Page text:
Tuberculosis was a disease that Doc Holliday died from; in old-timey novels, it's often called consumption: a disease that sees those afflicted with it coughing delicately into hankies and later dying peacefully in bed. The truth is, the disease doesn't afford a peaceful death, nor is it a relic of centuries past.
In 2016, 1.6 million people died after contracting tuberculosis – a disease that causes the cells of an infected individual to burst. It can take hold of multiple sites in your body, but most often it affects the lungs. As the cells in an infected individual's lungs burst, the walls of the lungs destabilize, replacing the space where air's supposed to go. As the victim's lungs slowly collapse, the body believes itself to be drowning, because it is. As a result, the infected individual hacks and coughs, trying to clear the obstruction and, in the process, coughing up wee bits of flesh, blood and particles small enough to go airborne in a sneeze or cough. When someone else breathes those airborne particles in? They get infected.
It's scary shit, but it's also treatable shit.
To handle the symptoms that come with a case of tuberculosis, it's necessary to take medication on a daily basis. Doing so isn't just necessary for someone infected with tuberculosis to live a relatively normal life: given how infectious the disease is, it's also vital for keeping everyone around them safe from contracting the illness themselves. Because of this, those undergoing treatment for TB are closely monitored by healthcare professionals, to ensure that they're taking their pills as required. Patients are typically required to take their meds in the presence of a healthcare worker, to ensure that the dosage was actually ingested. This works well in a clinical situation, but not everyone lives near a clinic. Additionally, transient individuals may not be able to check into the same clinic on a daily basis, making treatment of their tuberculosis difficult.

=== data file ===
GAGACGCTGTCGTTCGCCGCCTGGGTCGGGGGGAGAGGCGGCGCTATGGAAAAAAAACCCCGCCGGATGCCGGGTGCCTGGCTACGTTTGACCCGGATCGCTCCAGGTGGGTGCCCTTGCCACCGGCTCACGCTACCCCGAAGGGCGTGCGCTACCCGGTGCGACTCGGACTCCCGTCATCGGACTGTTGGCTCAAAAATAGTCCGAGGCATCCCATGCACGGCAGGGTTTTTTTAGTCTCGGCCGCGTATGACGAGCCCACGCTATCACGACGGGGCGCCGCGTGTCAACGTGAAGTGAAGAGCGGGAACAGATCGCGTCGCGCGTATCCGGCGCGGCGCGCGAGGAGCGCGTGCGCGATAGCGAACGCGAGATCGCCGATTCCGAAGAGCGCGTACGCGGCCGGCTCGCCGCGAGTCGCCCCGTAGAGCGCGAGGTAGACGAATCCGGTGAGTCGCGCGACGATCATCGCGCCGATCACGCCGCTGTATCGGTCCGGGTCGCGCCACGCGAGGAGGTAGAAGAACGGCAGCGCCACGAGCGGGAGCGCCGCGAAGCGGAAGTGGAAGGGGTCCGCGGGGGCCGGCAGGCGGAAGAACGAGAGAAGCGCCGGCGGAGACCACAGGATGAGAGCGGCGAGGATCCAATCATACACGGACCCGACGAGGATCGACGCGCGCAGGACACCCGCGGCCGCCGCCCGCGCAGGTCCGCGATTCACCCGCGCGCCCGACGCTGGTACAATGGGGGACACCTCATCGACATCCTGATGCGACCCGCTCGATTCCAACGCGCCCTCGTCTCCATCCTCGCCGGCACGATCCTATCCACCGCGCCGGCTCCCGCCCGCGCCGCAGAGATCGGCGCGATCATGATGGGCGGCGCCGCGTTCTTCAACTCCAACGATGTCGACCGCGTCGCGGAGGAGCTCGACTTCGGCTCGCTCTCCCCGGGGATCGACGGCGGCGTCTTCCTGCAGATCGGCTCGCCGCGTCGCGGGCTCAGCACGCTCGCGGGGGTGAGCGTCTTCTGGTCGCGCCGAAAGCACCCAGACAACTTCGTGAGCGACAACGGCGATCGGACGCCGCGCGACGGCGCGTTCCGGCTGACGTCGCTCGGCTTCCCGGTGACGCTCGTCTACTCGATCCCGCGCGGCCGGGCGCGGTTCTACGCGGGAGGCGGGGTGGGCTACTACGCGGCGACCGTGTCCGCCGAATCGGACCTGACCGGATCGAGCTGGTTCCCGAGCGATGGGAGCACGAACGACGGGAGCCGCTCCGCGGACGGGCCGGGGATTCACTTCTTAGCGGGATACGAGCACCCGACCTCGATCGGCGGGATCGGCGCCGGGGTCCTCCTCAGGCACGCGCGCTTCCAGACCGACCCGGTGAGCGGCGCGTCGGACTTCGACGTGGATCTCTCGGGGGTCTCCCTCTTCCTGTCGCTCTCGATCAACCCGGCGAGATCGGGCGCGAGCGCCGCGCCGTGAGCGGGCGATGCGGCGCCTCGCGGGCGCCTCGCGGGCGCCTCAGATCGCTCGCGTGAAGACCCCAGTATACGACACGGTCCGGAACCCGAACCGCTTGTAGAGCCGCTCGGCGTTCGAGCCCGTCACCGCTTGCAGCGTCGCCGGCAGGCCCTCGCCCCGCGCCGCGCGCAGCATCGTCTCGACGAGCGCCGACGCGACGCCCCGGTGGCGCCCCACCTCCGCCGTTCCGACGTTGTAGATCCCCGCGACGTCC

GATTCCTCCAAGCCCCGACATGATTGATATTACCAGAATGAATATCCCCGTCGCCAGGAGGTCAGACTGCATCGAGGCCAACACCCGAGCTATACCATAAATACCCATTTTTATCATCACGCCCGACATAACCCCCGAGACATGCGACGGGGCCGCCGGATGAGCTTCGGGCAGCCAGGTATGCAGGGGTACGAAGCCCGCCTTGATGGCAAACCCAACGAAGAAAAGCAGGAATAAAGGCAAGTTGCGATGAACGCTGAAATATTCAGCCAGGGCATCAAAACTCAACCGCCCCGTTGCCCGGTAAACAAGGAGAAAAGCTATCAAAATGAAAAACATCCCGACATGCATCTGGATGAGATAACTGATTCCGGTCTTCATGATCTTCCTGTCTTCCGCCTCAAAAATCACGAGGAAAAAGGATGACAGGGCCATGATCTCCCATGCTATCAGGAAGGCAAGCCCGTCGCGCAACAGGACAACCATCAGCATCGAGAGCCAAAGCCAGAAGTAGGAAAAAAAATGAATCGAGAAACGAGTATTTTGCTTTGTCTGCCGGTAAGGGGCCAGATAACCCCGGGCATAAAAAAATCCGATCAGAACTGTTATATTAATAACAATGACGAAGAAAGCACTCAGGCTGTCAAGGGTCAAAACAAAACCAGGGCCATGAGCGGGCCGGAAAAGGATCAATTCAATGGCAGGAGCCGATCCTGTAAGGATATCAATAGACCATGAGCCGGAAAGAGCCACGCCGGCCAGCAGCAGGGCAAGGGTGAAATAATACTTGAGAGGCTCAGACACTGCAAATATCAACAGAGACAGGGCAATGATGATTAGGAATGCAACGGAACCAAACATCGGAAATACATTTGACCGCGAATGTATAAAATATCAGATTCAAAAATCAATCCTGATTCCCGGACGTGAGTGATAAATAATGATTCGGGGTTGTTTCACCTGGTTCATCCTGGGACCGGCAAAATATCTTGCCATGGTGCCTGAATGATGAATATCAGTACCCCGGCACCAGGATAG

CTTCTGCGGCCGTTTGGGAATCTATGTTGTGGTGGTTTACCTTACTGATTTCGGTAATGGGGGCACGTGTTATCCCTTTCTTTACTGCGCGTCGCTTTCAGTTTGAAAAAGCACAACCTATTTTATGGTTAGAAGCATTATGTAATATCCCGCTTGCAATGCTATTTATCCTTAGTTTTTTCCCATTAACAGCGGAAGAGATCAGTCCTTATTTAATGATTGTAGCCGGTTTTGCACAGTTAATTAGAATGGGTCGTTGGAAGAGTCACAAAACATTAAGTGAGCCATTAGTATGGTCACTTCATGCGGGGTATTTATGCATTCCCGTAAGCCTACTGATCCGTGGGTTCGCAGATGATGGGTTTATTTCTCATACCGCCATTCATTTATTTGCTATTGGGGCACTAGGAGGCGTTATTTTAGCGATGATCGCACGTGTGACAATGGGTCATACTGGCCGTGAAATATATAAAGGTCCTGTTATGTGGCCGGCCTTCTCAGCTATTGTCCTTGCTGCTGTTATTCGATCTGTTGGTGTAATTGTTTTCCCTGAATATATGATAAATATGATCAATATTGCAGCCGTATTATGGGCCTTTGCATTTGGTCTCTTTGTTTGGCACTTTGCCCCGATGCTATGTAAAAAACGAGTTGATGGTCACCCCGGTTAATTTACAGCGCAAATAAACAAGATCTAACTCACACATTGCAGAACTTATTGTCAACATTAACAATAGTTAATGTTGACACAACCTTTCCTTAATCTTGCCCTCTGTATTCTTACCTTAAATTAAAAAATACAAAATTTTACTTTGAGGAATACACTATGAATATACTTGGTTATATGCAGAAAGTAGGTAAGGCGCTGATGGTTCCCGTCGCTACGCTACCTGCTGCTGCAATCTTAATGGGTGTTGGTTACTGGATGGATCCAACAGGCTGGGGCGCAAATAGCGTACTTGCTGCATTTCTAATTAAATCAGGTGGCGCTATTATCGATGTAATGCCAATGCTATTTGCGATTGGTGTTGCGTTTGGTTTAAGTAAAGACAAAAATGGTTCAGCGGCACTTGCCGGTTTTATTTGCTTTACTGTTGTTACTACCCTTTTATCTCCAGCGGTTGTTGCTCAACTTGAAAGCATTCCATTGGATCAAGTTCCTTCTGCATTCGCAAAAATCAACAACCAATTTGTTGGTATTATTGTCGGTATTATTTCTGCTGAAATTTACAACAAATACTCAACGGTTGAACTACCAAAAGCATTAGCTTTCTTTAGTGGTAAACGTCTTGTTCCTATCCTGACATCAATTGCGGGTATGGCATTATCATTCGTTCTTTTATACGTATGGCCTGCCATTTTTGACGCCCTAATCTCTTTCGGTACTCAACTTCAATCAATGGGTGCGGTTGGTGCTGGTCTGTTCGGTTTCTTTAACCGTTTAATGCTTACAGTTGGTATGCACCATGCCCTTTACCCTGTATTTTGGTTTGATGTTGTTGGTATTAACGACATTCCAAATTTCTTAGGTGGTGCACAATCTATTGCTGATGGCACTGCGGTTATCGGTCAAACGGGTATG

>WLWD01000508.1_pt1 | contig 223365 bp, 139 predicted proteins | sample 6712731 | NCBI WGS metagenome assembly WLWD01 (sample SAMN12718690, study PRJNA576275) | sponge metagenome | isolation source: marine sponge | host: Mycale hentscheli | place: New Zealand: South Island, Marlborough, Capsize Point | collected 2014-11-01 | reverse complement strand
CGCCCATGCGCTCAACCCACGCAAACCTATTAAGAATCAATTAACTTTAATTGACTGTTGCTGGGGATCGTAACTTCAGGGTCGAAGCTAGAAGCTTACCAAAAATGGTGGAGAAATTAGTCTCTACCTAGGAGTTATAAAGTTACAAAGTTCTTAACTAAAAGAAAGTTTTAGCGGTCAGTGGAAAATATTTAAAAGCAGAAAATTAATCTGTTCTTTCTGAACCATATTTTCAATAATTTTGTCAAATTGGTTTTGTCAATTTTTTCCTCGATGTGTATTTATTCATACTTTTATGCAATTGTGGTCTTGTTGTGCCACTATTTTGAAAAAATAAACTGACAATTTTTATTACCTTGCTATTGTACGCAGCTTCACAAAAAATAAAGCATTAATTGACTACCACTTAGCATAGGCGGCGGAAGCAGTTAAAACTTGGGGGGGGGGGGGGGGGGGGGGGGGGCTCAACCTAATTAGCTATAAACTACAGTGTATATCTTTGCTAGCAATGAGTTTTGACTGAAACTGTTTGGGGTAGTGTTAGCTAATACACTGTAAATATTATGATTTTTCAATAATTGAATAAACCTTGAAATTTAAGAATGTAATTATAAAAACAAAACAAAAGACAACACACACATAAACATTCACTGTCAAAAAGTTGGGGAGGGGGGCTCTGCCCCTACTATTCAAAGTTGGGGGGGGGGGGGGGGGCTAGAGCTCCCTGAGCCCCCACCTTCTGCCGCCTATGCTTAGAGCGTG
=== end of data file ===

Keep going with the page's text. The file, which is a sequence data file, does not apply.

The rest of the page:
Happily, researchers from Johns Hopkins and the University of California, San Diego have come up with the means to monitor patients as they take their daily doses, even when they're far from a clinical setting. As with so many other things, these days, it involves a smartphone. In this case, those being treated for TB are asked to take their medication in front of their smartphone camera, using an app called SureAdhere.
From Stat News:
"It gives patients a lot more autonomy," said Richard Garfein, founder of San-Diego-based SureAdhere and a pioneer in the use of mobile-phone technology to monitor TB patients. "It has made their lives a lot easier and illuminated some of the barriers they face."
Garfein's work to develop the monitoring product showcases both the potential of modern technology to improve treatment of serious diseases, as well as the challenge of tailoring even relatively simple digital solutions for use on sick patients. His team had to conduct studies of the tool's impact on medication adherence, train health workers and patients to use the technology, and carefully monitor patients to ensure they used it properly.
According to Stat News, the app may prove to be invaluable in the developing world, where the resources needed to treat and monitor tuberculosis patients are sparse, despite the fact that the infection rates of the disease are significantly higher than what we see in North America. It's an approach that the CDC and WHO are on board with. Both recently published guidebooks that push the use of video monitoring to ensure or at least improve the odds that individuals infected with virulent diseases will take their medication, as it was prescribed.
Image via Pxhere